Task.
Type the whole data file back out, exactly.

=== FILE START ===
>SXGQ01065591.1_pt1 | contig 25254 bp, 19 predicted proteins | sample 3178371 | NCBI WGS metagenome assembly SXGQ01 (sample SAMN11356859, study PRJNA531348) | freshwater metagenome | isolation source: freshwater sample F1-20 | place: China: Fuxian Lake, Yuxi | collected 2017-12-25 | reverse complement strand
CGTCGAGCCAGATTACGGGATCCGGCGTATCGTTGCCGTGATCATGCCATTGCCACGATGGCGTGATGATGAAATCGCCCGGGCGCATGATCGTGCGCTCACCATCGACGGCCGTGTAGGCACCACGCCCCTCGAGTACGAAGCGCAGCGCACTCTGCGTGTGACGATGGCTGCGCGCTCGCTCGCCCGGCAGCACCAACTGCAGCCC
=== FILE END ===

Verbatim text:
>SXGQ01065591.1_pt1 | contig 25254 bp, 19 predicted proteins | sample 3178371 | NCBI WGS metagenome assembly SXGQ01 (sample SAMN11356859, study PRJNA531348) | freshwater metagenome | isolation source: freshwater sample F1-20 | place: China: Fuxian Lake, Yuxi | collected 2017-12-25 | reverse complement strand
CGTCGAGCCAGATTACGGGATCCGGCGTATCGTTGCCGTGATCATGCCATTGCCACGATGGCGTGATGATGAAATCGCCCGGGCGCATGATCGTGCGCTCACCATCGACGGCCGTGTAGGCACCACGCCCCTCGAGTACGAAGCGCAGCGCACTCTGCGTGTGACGATGGCTGCGCGCTCGCTCGCCCGGCAGCACCAACTGCAGCCC